Social Distancing Is No Stumbling Block for Texas Church's Minecraft Easter Egg Hunt
Emily McFarlan Miller Religious persecution, missions, Christianity around the world
- 2020 Apr 13
(RNS) — Last year, leaders at Tate Springs Baptist Church hid thousands of plastic Easter eggs on its back lawn in Arlington, Texas.
This year, they plan to do the same. Except the eggs won't be on the lawn.
Instead, they'll be in Minecraft.
Since it was announced in March, Tate Springs’ virtual Easter egg hunt, set for Sunday (April 12) afternoon, has grown into a national event, even catching the attention of the National Esports Association.
“It started out as a local event to reach our own people and also people in our community, and then people from all over the nation — churches and parents — just started jumping on, and then it just started going out from there,” said Jared Wellman, lead pastor at Tate Springs.
Hosting the Easter egg hunt on Minecraft — a popular video game that allows players to build and interact in blocky worlds populated with characters with names like “creepers” and “Steve” — was the brainchild of Curtis James, the family pastor at Tate Springs.
As stay-at-home orders took effect to slow the spread of the coronavirus, James said the church's family ministry team wanted to make sure young people at Tate Springs still had a place to connect.
That was easy for its teenagers, who already were connected via text messaging and social media.
The church was sharing resources with parents of younger children in a group chat online, he said, but that didn’t do much to allow the kids to interact with each other.
One place he realized many of those kids were interacting was in Minecraft, which is available on a number of different gaming systems. He had played the game with his own children and knew part of the appeal for players is showing friends the worlds they have built.
So James built a Tate Springs world on Minecraft — complete with a water park — and invited kids at the church to come to a Bible study in the game. He assured parents in a short video on the church website there was no “scary stuff,” just open, creative building.
The church was trying to think of a creative and socially distant way to keep kids engaged on Sunday mornings and to continue the church’s annual Easter egg hunt.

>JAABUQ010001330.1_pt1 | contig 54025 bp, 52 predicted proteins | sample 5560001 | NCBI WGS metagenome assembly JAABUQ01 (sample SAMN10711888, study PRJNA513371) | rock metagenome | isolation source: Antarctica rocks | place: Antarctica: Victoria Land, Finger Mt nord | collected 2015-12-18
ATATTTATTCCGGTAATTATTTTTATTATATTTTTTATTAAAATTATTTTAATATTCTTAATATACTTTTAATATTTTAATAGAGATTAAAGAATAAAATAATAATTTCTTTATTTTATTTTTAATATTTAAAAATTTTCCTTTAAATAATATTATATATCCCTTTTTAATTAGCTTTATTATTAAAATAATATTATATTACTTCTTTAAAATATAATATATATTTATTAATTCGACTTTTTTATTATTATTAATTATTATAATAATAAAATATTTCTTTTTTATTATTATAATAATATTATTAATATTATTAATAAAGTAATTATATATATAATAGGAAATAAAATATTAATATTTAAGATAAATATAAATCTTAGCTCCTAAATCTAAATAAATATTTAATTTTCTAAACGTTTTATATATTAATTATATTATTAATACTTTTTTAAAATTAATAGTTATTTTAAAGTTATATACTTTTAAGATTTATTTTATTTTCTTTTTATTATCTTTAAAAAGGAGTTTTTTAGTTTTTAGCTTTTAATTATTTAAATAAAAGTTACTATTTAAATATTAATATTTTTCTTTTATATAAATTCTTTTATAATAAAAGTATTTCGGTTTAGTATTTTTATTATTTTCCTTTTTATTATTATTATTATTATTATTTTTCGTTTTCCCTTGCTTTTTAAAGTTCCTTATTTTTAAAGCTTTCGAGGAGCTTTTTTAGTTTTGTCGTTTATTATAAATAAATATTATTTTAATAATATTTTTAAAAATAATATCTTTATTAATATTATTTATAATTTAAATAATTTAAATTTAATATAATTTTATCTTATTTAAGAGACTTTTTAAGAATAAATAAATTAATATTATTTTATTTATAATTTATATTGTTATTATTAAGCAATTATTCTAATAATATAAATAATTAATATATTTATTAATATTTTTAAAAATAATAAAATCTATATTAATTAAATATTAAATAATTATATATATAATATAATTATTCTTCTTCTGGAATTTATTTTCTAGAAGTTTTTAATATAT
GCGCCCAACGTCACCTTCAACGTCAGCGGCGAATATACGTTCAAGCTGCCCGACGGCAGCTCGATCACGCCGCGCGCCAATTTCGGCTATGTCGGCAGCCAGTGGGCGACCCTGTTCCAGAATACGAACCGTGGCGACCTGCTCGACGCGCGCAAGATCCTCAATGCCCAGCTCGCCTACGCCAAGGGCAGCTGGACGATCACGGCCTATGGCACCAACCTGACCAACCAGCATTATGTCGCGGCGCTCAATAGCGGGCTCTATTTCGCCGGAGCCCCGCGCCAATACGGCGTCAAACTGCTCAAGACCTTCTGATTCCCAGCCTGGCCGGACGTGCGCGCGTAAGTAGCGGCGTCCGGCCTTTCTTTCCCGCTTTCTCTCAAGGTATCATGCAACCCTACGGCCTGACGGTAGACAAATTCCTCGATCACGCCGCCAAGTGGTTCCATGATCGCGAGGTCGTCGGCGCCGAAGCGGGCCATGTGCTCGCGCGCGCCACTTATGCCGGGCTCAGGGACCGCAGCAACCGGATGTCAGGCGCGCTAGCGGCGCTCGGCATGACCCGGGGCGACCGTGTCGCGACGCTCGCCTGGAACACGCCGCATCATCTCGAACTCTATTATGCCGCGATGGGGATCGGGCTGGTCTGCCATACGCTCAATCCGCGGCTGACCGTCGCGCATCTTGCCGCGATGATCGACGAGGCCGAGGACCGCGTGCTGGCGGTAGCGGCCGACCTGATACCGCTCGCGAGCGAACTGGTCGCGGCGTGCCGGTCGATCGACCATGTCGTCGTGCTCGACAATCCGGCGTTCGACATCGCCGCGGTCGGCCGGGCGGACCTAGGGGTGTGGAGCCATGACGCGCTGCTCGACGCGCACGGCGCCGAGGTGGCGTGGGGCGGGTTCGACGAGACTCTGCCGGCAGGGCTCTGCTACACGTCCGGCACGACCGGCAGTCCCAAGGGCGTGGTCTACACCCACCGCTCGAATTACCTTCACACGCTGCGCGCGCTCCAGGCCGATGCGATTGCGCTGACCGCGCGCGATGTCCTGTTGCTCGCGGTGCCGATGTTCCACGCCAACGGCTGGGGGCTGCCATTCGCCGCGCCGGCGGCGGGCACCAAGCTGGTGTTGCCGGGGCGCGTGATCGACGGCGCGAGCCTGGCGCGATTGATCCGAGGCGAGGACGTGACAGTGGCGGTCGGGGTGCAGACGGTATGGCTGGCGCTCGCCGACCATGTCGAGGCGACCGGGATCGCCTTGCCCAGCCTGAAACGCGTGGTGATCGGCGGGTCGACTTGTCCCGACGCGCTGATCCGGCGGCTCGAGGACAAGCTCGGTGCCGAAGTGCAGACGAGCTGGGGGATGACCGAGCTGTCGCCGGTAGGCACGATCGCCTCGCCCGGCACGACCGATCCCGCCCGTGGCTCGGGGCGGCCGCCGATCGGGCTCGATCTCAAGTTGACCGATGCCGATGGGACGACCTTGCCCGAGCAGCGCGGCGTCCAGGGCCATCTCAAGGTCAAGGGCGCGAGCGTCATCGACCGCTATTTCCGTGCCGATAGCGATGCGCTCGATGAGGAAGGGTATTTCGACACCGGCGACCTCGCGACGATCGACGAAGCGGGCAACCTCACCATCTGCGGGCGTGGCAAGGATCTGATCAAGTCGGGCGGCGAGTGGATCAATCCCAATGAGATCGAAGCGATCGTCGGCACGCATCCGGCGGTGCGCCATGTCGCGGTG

The Minecraft world “immediately played right into it,” James said.
Church leaders initially anticipated 60 to 80 kids joining the Easter egg hunt in the Tate Springs world in Minecraft, where they could hunt for boxy virtual eggs until they’d filled their inventory in the game, according to the family pastor.
But once the Baptist Press and the nearby Dallas Morning News ran articles about the virtual event, the church started getting interest from churches and families across the country wanting to participate.
In the last few days, lead pastor Wellman said, about 100 people have signed up each day.
At first, Tate Springs shared resources with churches so they could create their own virtual egg hunts. But, as Easter drew closer and staff recognized churches likely didn’t have time to start from scratch, it opened up its hunt as a national event.
That’s where the National Esports Association is helping the church.
NEA president Lori Bajorek heard about the event and reached out to the church, knowing the event would require a lot of server space and programming, she said.
The association also is hosting a similar Minecraft Eggstravaganza on Monday.
“It's a symbol of hope and it's also a symbol of how we're going to have to rebuild our world and we're going to have to look at what does it mean to be socially distanced but emotionally connected?” she said.
James said one of his goals for Tate Springs’ virtual Easter egg hunt was to give families an “encouraging, fun thing to do on Easter.”
And, since the event happens on the day when Christians celebrate the resurrection of Jesus, James said he also wanted to make sure participants heard that message.
But, he admitted, “In Minecraft, it's very difficult to share the gospel.”
The church plans to follow up with participating families afterward to help them connect with a church near them, according to the family pastor.
“There is a lot of bad news out there right now, and we have the good news," James said.
"That's what we want people to be able to see at Easter. No matter how bad things get, the good news is still great news, and we want people to see that nothing can change the good news that Jesus brings us.”
Article originally published by Religion News Service. Used with permission.
Photo courtesy: ©RNS/National Esports Association's Screenshot